US9427325B2 - Interbody implant and method - Google Patents

Interbody implant and method Download PDF

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Publication number
US9427325B2
US9427325B2 US13/951,572 US201313951572A US9427325B2 US 9427325 B2 US9427325 B2 US 9427325B2 US 201313951572 A US201313951572 A US 201313951572A US 9427325 B2 US9427325 B2 US 9427325B2
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United States
Prior art keywords
endcap
interbody
implant
surface
mating part
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US20150032210A1 (en
Inventor
Thomas J. Stinchfield
Robert M. Loke
Thomas E. Drochner
Michael M. Merves
Julien J. Prevost
Aubrey R. Mills
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Warsaw Orthopedic Inc
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Warsaw Orthopedic Inc
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Assigned to WARSAW ORTHOPEDIC, INC. reassignment WARSAW ORTHOPEDIC, INC. ASSIGNMENT OF ASSIGNORS INTEREST (SEE DOCUMENT FOR DETAILS). Assignors: DROCHNER, THOMAS E., MERVES, MICHAEL J., MILLS, Aubrey R., PREVOST, JULIEN J., STINCHFIELD, Thomas J., LOKE, ROBERT M.
Publication of US20150032210A1 publication Critical patent/US20150032210A1/en
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    • AHUMAN NECESSITIES
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    • A61FFILTERS IMPLANTABLE INTO BLOOD VESSELS; PROSTHESES; DEVICES PROVIDING PATENCY TO, OR PREVENTING COLLAPSING OF, TUBULAR STRUCTURES OF THE BODY, e.g. STENTS; ORTHOPAEDIC, NURSING OR CONTRACEPTIVE DEVICES; FOMENTATION; TREATMENT OR PROTECTION OF EYES OR EARS; BANDAGES, DRESSINGS OR ABSORBENT PADS; FIRST-AID KITS
    • A61F2/00Filters implantable into blood vessels; Prostheses, i.e. artificial substitutes or replacements for parts of the body; Appliances for connecting them with the body; Devices providing patency to, or preventing collapsing of, tubular structures of the body, e.g. stents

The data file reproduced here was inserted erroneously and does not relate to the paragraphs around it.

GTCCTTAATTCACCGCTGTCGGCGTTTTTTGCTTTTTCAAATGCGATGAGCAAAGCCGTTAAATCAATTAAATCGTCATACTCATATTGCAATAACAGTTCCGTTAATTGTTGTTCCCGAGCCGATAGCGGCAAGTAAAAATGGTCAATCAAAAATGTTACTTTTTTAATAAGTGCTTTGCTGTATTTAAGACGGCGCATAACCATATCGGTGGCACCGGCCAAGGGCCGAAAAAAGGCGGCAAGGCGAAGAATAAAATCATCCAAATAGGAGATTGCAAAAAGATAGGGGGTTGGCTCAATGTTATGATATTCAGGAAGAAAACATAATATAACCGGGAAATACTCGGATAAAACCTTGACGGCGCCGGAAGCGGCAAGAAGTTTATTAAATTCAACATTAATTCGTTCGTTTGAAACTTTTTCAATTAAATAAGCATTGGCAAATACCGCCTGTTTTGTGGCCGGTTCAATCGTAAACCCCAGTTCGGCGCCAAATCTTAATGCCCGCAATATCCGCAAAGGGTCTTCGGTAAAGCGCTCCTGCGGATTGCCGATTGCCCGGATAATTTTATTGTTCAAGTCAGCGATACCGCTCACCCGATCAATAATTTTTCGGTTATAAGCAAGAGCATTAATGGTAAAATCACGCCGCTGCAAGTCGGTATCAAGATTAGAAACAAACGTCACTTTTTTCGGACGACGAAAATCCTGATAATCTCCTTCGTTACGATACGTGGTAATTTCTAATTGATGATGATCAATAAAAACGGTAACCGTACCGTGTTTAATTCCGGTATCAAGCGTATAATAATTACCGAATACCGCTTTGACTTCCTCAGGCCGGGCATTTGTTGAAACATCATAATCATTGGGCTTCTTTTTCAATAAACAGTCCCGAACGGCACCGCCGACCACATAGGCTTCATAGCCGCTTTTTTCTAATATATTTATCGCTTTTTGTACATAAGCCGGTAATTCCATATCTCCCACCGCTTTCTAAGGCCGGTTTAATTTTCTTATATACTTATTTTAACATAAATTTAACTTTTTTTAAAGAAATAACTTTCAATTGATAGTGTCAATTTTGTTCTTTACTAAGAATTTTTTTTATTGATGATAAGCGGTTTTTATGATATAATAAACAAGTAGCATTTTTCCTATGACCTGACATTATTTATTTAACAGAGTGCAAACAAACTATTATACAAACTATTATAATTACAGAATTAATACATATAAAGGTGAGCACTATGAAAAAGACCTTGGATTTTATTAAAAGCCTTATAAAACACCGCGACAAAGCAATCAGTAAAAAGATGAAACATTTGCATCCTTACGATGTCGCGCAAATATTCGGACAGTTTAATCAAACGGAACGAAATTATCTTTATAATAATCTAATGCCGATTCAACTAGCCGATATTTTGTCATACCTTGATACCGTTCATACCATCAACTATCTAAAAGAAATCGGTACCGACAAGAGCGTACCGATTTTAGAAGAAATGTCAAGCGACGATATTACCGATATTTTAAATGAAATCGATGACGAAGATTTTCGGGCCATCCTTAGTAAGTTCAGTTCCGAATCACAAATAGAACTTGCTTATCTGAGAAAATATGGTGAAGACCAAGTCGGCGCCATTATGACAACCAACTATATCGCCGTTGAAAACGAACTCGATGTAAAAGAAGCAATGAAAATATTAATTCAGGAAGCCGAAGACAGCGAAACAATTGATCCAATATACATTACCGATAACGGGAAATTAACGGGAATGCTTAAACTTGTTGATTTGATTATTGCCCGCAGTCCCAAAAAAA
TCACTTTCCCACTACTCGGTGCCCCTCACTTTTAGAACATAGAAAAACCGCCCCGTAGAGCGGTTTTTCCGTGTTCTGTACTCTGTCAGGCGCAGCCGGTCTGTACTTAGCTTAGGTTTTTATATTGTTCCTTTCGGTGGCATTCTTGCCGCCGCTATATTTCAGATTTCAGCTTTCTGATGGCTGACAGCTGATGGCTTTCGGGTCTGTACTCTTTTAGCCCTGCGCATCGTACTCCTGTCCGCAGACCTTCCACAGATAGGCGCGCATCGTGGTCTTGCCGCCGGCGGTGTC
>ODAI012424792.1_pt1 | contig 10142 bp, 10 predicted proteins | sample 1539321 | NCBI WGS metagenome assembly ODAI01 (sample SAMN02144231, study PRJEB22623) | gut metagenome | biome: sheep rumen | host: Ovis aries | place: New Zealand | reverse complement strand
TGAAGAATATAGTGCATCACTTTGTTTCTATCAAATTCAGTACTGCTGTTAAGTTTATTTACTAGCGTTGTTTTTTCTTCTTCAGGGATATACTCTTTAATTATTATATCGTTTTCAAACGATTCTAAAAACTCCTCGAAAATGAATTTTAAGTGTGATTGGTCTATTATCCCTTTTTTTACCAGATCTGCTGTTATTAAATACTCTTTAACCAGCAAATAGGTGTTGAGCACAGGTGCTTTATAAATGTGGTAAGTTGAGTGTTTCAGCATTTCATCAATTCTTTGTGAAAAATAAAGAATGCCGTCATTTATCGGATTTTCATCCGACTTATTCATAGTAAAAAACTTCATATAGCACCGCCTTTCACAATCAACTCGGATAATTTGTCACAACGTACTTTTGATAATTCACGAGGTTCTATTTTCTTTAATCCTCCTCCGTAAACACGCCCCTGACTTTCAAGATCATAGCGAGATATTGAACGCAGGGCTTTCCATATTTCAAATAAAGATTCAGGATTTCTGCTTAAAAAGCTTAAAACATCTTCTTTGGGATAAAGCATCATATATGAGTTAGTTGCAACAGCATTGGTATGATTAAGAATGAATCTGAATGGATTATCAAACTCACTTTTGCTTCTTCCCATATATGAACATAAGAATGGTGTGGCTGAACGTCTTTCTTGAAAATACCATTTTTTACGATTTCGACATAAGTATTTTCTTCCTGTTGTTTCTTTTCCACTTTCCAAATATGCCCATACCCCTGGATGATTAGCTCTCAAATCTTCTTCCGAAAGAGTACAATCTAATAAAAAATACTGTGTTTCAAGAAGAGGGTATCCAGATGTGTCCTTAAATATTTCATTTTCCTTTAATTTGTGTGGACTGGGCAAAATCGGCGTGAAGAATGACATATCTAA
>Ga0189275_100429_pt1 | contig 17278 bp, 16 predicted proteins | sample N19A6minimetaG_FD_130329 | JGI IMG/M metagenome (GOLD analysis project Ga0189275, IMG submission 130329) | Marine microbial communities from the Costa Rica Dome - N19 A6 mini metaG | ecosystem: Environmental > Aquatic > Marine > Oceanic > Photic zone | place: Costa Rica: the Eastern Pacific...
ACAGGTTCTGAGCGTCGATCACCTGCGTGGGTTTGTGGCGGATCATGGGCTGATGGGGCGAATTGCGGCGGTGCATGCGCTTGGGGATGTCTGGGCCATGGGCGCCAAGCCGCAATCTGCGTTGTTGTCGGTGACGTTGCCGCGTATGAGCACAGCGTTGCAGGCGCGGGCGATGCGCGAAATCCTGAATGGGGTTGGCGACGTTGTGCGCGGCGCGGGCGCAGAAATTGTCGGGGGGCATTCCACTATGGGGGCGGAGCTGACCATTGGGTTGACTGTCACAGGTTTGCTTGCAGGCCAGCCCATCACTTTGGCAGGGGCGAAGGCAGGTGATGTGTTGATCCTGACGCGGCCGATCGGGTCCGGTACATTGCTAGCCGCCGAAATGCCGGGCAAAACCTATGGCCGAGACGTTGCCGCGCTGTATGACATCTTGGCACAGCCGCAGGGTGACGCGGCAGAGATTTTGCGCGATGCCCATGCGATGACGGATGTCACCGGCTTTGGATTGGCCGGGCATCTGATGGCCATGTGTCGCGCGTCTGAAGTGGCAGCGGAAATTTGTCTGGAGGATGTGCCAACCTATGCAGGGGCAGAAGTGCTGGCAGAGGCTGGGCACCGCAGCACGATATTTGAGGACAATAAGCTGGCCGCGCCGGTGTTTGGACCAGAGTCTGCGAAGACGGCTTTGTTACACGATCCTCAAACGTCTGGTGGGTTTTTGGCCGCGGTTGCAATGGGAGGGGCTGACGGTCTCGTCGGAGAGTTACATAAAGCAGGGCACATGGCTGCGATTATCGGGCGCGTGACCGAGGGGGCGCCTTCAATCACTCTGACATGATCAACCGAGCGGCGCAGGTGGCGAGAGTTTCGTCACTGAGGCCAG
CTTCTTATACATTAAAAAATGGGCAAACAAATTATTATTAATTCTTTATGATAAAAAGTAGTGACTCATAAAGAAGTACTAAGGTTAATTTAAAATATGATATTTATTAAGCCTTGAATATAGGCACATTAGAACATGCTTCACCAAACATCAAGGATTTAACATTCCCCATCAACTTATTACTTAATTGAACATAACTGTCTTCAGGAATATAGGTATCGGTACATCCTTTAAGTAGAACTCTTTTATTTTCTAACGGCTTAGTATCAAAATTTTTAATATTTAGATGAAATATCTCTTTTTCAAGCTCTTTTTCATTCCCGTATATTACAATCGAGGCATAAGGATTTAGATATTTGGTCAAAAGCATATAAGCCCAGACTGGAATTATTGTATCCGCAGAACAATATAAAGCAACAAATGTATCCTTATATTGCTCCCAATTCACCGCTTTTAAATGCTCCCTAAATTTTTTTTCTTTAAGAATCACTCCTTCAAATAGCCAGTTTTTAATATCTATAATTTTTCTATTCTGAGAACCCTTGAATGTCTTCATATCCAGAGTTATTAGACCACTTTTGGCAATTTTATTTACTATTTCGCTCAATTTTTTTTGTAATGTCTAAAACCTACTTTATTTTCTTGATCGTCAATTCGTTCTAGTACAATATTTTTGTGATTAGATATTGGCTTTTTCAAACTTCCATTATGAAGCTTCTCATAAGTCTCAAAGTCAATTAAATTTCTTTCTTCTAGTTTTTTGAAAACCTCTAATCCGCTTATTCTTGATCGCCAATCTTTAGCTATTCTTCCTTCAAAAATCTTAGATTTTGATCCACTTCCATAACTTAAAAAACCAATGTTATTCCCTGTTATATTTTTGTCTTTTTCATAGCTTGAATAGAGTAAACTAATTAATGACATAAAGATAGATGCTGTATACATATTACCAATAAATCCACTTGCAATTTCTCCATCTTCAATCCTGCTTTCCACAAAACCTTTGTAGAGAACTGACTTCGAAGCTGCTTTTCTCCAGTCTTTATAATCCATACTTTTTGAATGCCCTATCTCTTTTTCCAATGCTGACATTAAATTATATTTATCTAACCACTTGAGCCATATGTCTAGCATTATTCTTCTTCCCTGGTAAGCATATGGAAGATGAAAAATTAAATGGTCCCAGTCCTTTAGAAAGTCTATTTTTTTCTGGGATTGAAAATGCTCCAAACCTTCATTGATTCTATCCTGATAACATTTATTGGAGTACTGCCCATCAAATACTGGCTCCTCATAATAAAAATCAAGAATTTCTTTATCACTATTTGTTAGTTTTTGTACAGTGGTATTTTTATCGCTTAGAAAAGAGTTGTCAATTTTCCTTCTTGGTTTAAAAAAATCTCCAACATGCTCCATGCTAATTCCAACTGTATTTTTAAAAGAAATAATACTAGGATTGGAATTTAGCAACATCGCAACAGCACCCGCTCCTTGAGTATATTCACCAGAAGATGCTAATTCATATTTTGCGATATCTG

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    • A61F2/4611Special tools or methods for implanting or extracting artificial joints, accessories, bone grafts or substitutes, or particular adaptations therefor for insertion or extraction of endoprosthetic joints or of accessories thereof of spinal prostheses
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    • A61F2002/3038Connections or couplings between prosthetic parts, e.g. between modular parts; Connecting elements made by longitudinally pushing a protrusion into a complementarily-shaped recess, e.g. held by friction fit made by pushing a key or a peg into a mating slot or hole
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    • A61F2002/464Special tools or methods for implanting or extracting artificial joints, accessories, bone grafts or substitutes, or particular adaptations therefor for connecting or disconnecting two parts of a prosthesis of end caps for closing a prosthetic cavity

Abstract

An interbody endcap includes a wall having a first surface connected to an interbody implant and a second surface including an arcuate portion configured for engagement with a vertebral endplate surface. The second surface extends outwardly from the interbody implant to at least adjacent a perimeter of the vertebral endplate surface. Systems and methods are disclosed.

Description

TECHNICAL FIELD

The present disclosure generally relates to medical devices for the treatment of musculoskeletal disorders, and more particularly to a surgical system that includes an interbody implant and a method for treating a spine.

BACKGROUND

Spinal disorders such as degenerative disc disease, disc herniation, osteoporosis, spondylolisthesis, stenosis, scoliosis and other curvature abnormalities, kyphosis, tumor, and fracture may result from factors including trauma, disease and degenerative conditions caused by injury and aging. Spinal disorders typically result in symptoms including pain, nerve damage, and partial or complete loss of mobility.

Non-surgical treatments, such as medication, rehabilitation and exercise can be effective, however, may fail to relieve the symptoms associated with these disorders. Surgical treatment of these spinal disorders includes fusion, fixation, corpectomy, discectomy, laminectomy and implantable prosthetics. In procedures, such as, for example, corpectomy and discectomy, fusion and fixation treatments may be performed that employ implants to restore the mechanical support function of vertebrae. This disclosure describes an improvement over these prior art technologies.